More than half of staff at the ambulance service covering Northamptonshire say stress levels are so high it affects how they do their job, a survey suggests.
The questionnaire, conducted by the union unison among staff in key departments at East Midlands Ambulance Service (EMAS), revealed that eight in 10 respondents had considered leaving their job because of stress.
I was less stressed and treated with more respect by my previous employer.EMAS staff member who had served in Afghanistan
Unison said other responses showed three quarters of union members had sleeping problems (77.19 per cent) and more than two thirds (68.42 per cent) experienced irritability and mood swings as result of stress due to pressures from staff shortages, long hours and shift over-runs.
Out those who reported stress-related problems, just under half (49.17 per cent) said they had had an affect on how well they were able to do their job at some point.
Another area of pressure highlighted by the survey was an increased emphasis on meeting time targets for dealing with patients, with one participant commenting: “There is a lot of bullying from managers on frontline staff regarding targets.”
One person, who previously worked as an army combat medic in Afghanistan, said: “I was less stressed and treated with more respect by my previous employer.”
Another commented: “I am just coping at the moment, but given the opportunity (i.e. the same pay) I would rather be cleaning toilets than this job.”
Lee Goddard, Unison branch secretary for EMAS, said: “Staff were asked if they felt that the EMAS NHS Trust supports a good work life balance and 73 per cent who responded said that they did not agree with this statement.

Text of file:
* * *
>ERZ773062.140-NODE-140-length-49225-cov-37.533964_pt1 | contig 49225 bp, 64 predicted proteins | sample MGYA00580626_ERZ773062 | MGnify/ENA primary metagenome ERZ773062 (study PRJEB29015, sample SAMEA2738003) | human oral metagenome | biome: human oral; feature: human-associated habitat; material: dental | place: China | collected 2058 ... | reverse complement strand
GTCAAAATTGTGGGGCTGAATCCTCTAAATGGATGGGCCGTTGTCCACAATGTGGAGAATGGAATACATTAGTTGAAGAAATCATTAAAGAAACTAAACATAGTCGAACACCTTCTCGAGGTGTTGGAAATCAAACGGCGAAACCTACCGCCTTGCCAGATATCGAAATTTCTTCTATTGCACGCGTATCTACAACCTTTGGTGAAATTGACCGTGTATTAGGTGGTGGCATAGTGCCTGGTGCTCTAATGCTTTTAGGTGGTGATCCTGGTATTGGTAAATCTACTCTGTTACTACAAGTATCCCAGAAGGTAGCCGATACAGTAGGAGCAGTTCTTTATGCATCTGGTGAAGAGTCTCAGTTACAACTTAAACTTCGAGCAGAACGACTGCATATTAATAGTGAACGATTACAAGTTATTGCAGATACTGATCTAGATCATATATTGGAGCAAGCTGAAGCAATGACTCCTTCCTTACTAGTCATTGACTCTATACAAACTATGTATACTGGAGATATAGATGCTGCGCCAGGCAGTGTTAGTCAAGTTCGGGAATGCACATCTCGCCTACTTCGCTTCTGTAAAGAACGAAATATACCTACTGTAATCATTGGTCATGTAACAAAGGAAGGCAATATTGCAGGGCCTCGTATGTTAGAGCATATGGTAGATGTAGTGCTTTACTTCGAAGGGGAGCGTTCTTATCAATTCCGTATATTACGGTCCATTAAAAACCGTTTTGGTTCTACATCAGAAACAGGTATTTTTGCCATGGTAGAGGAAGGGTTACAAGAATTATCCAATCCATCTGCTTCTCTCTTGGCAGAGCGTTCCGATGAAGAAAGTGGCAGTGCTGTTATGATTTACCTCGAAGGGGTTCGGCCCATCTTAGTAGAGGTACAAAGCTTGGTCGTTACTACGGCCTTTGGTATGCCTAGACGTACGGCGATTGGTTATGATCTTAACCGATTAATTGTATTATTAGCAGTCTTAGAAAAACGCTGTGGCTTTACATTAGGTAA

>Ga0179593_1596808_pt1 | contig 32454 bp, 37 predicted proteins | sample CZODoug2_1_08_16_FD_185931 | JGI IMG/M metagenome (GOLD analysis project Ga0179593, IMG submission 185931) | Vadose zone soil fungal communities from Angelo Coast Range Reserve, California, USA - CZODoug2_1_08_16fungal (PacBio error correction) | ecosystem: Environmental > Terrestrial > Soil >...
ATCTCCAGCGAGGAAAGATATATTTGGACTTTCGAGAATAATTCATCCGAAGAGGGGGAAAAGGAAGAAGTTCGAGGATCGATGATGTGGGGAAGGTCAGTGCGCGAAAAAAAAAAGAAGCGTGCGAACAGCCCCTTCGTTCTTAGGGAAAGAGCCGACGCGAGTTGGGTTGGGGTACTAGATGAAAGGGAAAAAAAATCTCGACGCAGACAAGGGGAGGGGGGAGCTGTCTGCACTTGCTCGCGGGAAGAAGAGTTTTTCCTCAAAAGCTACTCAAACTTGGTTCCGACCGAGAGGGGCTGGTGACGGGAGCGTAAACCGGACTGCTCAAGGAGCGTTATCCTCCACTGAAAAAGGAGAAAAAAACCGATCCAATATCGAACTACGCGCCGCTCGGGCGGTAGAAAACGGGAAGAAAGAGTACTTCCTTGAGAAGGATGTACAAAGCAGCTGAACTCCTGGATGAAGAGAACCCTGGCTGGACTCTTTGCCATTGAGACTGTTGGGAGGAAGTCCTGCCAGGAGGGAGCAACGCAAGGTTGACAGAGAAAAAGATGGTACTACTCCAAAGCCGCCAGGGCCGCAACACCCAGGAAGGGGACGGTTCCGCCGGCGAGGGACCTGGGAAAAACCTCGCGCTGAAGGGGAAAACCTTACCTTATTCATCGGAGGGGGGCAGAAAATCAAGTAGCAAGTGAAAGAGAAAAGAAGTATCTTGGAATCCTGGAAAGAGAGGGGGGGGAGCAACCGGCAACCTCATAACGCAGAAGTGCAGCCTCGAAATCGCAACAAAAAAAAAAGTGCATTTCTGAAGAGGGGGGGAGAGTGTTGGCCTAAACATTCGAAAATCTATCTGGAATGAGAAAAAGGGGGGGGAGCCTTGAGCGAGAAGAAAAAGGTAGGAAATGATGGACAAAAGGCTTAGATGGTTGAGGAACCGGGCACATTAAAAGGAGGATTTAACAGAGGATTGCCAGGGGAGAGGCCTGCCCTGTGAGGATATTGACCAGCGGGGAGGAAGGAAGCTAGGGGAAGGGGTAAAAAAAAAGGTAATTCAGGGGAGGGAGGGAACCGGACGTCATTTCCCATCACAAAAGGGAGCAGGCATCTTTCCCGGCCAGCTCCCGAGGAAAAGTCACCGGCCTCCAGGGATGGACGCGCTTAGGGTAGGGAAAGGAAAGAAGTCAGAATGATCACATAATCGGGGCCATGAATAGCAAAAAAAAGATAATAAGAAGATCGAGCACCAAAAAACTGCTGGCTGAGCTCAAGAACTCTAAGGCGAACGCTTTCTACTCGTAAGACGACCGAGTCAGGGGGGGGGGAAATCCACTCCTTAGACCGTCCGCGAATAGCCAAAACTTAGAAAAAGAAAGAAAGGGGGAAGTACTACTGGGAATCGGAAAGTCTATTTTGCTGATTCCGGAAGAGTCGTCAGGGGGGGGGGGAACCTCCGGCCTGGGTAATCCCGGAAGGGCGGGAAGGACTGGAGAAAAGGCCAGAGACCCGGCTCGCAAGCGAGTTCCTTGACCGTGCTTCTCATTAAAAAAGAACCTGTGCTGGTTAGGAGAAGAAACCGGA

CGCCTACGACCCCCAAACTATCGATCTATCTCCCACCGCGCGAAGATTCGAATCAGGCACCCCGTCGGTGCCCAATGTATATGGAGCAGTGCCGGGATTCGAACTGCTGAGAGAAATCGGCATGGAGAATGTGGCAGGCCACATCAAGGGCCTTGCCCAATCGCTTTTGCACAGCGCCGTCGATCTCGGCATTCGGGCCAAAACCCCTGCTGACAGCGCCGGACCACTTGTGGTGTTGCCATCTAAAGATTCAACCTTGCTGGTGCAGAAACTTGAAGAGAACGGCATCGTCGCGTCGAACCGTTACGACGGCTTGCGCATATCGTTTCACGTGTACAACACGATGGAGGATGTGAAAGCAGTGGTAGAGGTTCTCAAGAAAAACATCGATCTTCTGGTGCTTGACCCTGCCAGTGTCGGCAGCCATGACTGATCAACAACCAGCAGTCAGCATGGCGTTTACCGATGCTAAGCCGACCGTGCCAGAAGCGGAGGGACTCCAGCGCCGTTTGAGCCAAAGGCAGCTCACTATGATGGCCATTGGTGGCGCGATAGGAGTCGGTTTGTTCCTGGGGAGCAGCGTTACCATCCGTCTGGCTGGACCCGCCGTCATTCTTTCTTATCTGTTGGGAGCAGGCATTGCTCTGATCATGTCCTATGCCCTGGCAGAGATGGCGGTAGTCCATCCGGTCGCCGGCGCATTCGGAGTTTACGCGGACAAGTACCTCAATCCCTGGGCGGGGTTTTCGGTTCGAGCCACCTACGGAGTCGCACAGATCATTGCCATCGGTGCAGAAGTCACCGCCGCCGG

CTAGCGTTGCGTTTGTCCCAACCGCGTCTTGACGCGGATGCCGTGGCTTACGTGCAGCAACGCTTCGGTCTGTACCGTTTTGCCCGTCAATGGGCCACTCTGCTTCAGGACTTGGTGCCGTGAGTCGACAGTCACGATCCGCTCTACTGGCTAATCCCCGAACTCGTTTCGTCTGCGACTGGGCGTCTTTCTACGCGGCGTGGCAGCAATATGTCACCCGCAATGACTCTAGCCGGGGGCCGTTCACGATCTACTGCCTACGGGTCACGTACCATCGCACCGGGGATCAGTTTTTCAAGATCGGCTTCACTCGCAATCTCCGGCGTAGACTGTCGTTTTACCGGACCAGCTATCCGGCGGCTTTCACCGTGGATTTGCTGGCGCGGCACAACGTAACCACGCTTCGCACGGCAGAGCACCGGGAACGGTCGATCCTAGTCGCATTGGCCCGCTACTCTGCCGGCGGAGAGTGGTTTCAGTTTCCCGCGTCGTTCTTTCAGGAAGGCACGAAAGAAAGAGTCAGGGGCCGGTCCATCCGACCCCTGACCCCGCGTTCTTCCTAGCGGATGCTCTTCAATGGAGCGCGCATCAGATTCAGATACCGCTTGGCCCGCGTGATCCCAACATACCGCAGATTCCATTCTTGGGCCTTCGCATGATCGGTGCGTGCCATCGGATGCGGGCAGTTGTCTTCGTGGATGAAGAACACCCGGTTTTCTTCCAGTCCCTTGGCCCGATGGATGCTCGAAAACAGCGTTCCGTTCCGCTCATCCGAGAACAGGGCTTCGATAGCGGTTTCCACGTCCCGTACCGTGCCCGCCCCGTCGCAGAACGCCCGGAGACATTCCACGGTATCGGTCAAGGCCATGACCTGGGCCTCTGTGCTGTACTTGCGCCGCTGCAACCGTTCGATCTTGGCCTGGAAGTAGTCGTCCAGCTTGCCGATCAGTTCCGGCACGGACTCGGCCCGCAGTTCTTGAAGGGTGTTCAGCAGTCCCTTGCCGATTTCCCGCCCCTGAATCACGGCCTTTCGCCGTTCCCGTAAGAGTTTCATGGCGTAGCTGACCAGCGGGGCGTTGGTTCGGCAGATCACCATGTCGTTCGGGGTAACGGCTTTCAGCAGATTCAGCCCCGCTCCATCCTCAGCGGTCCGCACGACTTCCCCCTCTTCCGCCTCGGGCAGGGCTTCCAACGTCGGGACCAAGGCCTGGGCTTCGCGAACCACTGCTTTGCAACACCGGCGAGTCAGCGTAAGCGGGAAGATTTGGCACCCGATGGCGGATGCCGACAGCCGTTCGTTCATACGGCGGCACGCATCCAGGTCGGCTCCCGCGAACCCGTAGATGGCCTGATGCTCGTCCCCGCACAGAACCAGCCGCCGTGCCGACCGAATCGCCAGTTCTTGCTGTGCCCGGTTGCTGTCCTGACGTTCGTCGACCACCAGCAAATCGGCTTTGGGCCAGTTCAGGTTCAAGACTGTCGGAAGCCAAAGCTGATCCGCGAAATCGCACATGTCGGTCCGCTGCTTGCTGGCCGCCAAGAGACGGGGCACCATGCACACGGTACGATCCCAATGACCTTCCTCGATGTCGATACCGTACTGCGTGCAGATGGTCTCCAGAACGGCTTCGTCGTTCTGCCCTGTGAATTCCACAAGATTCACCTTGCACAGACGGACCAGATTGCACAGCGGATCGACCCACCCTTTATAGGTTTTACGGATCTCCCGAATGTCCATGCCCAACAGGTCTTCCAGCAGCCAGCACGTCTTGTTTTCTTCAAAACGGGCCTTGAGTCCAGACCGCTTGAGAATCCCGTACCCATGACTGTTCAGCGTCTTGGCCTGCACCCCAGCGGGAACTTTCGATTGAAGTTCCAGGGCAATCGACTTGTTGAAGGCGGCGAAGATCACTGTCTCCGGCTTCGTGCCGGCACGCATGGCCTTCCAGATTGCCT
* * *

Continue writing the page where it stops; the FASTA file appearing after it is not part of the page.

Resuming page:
“Sue Noyes, CEO of EMAS since 2013, has introduced a Listening into Action (LIA) scheme, which involves a forum to listen to staff, but still staff do not feel as a whole that they are being listened to and heard.
“Unless staff views, opinions, health and wellbeing are seriously looked at and actions put in place, it is Unisons’ opinion that sooner or later it will be our staff that will be the patients at the very least.”
He explained that recent figures show that, on average, at least one member of frontline staff leaves the trust every eight days and said: “I would urge the trust to look at the roles of the staff and the current targets and restraints they face before it is too late for the trust, staff and ultimately the patients.”
A spokeswoman for EMAS responded: “The health and wellbeing of our colleagues is an absolute priority.
“It is recognised nationally that the role of ambulance crews can be physcially demanding, and that for frontline crews and Emergency Operations Centre colleagues the traumatic incidents responded to can cause increased levels of stress.”
The trust’s board last week approved a new ‘people’ strategy which, they said, will “see us invest further in the recruitment and development of colleagues” in order to respond appropriately to the “ever-increasing demand on the NHS and our service.”
Support services offered to staff include a ‘Peer 2 Peer’ scheme, which involves 80 staff members trained to provide a supportive network that allows colleagues struggling to cope with tragic incidents to discuss their feelings.
There is also a measure to train pastoral care workers in a similar way, but with the added capacity to talk to staff about their spiritual and religious needs.
The EMAS spokesman added: “We also provide support through the PAM Assist 24/7 confidential phone line, occupational health services, and EMAS chaplaincy support.”